The Idaho Legislature’s working group on tax policy heard a free market advocate Tuesday call for tax cuts and decry “special interest” tax incentives, while on the other side, a tax fairness advocate praised a somewhat-flawed-but-mostly-fair existing tax system and urged more investment in education to boost wages.
Mixed in amid the two were accountants, taxpayers advocates, and lobbyists for retailers and small businesses all weighing in on potential changes to tax policy that lawmakers should consider. The ad hoc panel is charged with making long and short-term policy recommendations to the full Legislature, with some recommendations potentially presented for action in the coming session.
Wayne Hoffman, president of the Idaho Freedom Foundation, which favors freer markets and lower taxes, cited North Carolina’s cuts to individual and corporate taxes, which he said have put that state’s economy in “high gear.”
Later, Lauren Necochea, director of the Idaho Center for Fiscal Policy, which advocates for progressive tax policy, said four other states that similarly cut taxes in recent years – Kansas, Wisconsin, Maine and Ohio – have seen slower than average growth.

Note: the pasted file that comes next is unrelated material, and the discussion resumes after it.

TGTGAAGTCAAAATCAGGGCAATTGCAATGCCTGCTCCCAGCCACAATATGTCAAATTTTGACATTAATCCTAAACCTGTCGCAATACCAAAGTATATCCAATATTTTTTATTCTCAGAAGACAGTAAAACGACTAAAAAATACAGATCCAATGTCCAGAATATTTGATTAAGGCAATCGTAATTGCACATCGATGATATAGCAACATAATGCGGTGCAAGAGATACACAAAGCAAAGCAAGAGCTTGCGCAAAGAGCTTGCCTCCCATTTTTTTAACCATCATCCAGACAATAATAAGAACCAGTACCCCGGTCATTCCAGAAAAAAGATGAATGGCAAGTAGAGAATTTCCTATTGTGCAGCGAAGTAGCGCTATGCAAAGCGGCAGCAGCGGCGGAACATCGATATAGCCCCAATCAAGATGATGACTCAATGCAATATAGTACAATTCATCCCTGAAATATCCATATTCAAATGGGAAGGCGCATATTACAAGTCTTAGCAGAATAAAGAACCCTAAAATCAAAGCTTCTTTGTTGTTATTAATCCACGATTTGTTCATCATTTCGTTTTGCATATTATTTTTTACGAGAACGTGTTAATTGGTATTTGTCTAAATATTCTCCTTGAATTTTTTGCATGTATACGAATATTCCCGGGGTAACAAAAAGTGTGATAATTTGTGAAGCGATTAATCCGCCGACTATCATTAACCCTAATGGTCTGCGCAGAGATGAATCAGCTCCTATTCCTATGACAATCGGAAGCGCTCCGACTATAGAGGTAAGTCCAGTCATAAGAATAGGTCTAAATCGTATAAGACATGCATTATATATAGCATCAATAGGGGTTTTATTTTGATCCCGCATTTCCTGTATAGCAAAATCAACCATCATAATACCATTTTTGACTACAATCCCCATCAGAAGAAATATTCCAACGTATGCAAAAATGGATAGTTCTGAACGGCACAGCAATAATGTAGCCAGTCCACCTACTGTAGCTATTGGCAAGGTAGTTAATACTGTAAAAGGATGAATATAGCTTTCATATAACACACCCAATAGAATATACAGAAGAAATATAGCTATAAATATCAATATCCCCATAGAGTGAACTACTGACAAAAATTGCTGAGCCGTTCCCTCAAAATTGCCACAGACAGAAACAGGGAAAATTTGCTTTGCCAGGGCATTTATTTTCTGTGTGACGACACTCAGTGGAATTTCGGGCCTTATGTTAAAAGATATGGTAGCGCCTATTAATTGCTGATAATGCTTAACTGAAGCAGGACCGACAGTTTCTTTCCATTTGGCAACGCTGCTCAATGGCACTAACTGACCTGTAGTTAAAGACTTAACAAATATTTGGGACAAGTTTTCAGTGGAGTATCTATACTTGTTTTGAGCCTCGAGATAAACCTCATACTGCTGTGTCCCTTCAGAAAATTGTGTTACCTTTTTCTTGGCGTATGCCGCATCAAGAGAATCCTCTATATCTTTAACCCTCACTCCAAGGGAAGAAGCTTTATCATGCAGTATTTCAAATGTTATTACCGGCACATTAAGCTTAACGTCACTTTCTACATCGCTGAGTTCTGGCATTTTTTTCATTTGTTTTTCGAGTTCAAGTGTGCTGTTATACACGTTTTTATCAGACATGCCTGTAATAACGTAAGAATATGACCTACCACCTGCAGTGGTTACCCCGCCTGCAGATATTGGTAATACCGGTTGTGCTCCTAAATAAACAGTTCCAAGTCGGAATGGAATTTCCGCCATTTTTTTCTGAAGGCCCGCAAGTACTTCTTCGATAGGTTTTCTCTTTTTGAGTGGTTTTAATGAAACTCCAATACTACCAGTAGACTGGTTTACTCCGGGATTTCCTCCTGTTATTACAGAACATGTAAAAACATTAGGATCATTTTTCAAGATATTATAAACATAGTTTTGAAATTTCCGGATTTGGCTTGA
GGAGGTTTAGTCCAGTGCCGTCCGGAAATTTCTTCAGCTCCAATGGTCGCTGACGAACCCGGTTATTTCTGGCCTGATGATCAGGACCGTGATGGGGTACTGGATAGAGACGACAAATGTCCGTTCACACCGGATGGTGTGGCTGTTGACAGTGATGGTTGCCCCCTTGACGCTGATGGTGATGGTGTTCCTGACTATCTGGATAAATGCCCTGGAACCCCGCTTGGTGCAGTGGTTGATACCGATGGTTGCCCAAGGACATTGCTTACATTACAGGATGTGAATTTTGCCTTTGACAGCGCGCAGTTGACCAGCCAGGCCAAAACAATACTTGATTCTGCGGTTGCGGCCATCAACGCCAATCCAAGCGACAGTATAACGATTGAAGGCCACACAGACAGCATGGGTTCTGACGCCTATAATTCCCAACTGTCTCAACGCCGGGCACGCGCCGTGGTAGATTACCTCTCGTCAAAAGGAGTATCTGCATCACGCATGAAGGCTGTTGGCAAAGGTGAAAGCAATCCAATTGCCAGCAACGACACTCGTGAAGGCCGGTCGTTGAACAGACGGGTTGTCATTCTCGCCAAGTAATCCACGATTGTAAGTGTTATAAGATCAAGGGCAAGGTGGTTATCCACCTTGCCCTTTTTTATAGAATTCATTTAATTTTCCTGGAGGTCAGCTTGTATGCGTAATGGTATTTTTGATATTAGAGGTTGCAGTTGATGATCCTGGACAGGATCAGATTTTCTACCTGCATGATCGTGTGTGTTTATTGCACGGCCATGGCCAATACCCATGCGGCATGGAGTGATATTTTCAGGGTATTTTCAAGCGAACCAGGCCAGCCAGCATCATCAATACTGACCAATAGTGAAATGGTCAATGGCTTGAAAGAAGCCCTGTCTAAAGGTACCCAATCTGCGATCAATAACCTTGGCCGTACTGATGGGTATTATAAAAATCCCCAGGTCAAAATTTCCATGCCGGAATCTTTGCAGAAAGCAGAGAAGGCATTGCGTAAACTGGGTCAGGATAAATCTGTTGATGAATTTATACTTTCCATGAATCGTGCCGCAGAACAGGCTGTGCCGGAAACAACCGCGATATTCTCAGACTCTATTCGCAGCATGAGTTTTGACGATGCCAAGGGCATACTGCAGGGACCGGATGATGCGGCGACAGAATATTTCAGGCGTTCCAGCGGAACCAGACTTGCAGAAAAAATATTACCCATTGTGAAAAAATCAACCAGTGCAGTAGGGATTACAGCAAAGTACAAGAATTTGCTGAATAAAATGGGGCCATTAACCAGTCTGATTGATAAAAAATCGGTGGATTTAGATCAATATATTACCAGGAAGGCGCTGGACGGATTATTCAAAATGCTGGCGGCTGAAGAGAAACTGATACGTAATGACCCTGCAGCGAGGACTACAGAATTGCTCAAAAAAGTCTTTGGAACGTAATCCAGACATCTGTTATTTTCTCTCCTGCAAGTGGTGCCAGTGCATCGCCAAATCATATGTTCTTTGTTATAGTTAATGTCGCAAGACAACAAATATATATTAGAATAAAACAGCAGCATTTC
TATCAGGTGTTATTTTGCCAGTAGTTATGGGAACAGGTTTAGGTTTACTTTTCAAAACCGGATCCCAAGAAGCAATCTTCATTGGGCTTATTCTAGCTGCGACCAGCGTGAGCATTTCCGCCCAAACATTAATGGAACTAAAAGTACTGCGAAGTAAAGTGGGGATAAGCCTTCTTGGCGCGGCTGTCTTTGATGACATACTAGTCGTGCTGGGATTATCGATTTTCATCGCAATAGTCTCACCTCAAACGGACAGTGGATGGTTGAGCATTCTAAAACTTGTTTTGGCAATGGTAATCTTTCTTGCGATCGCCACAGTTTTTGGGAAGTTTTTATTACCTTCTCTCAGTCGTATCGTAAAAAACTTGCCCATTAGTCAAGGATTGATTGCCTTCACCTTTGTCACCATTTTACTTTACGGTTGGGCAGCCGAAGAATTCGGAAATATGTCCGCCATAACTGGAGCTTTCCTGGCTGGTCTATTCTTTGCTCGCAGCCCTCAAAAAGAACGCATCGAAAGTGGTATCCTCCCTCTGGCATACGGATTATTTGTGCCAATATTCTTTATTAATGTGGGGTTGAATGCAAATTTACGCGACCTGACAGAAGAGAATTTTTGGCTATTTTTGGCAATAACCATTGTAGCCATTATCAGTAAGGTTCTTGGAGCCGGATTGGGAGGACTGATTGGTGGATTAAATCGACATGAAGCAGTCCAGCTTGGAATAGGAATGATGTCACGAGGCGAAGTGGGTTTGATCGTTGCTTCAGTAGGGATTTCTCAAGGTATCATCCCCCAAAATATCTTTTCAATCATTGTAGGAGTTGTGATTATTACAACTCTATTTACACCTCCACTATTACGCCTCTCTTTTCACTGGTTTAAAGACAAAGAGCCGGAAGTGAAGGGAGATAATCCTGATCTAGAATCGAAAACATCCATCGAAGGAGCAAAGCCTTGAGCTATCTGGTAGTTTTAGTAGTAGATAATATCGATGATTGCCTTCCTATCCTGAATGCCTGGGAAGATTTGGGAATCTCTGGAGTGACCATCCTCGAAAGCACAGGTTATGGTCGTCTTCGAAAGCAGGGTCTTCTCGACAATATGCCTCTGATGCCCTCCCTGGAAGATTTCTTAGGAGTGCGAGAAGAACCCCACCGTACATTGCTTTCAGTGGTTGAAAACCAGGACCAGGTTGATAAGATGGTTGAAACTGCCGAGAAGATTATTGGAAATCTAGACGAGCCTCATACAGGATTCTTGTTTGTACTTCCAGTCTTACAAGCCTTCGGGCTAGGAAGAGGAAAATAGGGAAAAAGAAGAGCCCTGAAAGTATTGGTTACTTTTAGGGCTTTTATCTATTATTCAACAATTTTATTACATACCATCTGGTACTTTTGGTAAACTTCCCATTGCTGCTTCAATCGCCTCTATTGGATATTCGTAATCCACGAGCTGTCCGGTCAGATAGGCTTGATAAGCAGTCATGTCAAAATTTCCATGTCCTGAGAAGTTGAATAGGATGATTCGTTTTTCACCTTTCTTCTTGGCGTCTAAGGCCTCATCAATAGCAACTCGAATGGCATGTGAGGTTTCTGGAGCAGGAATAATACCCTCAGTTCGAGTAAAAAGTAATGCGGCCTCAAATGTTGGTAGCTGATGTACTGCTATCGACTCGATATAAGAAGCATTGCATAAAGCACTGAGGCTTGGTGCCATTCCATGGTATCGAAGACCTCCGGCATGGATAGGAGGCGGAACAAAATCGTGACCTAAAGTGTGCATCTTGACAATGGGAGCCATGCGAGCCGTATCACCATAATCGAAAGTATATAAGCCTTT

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A quick look at June data from the U.S. Bureau of Economic Analysis put overall U.S. GDP growth in 2014 at 2.2 percent. Idaho’s growth was measured at 2.7 percent, which ranked it 12th among states. In the five where taxes were cut, the range went from a low of 0.2 percent growth in Maine to 2.1 percent in Ohio. North Carolina’s GDP growth was 1.4 percent, or 25th among states.
Hoffman advocated for eliminating both the grocery tax credit and the sales tax on groceries, as well as tax incentives to lure new business to the state, which he said are unfair to existing businesses.
“Nothing gives me more of a headache than to listen to a bunch of elected officials sitting around a table trying to discern what will help the economy or not help the economy,” Hoffman said. “That somehow you’re going to a wave a magic wand and make the economy dance to your tune? It doesn’t work.”
Necochea presented numerous data tables that showed Idaho’s tax structure is fairer than most surrounding states, but also pointed to education funding trends that have put Idaho in the bottom-tenth or lower in terms of academic achievement, wages and business attractiveness.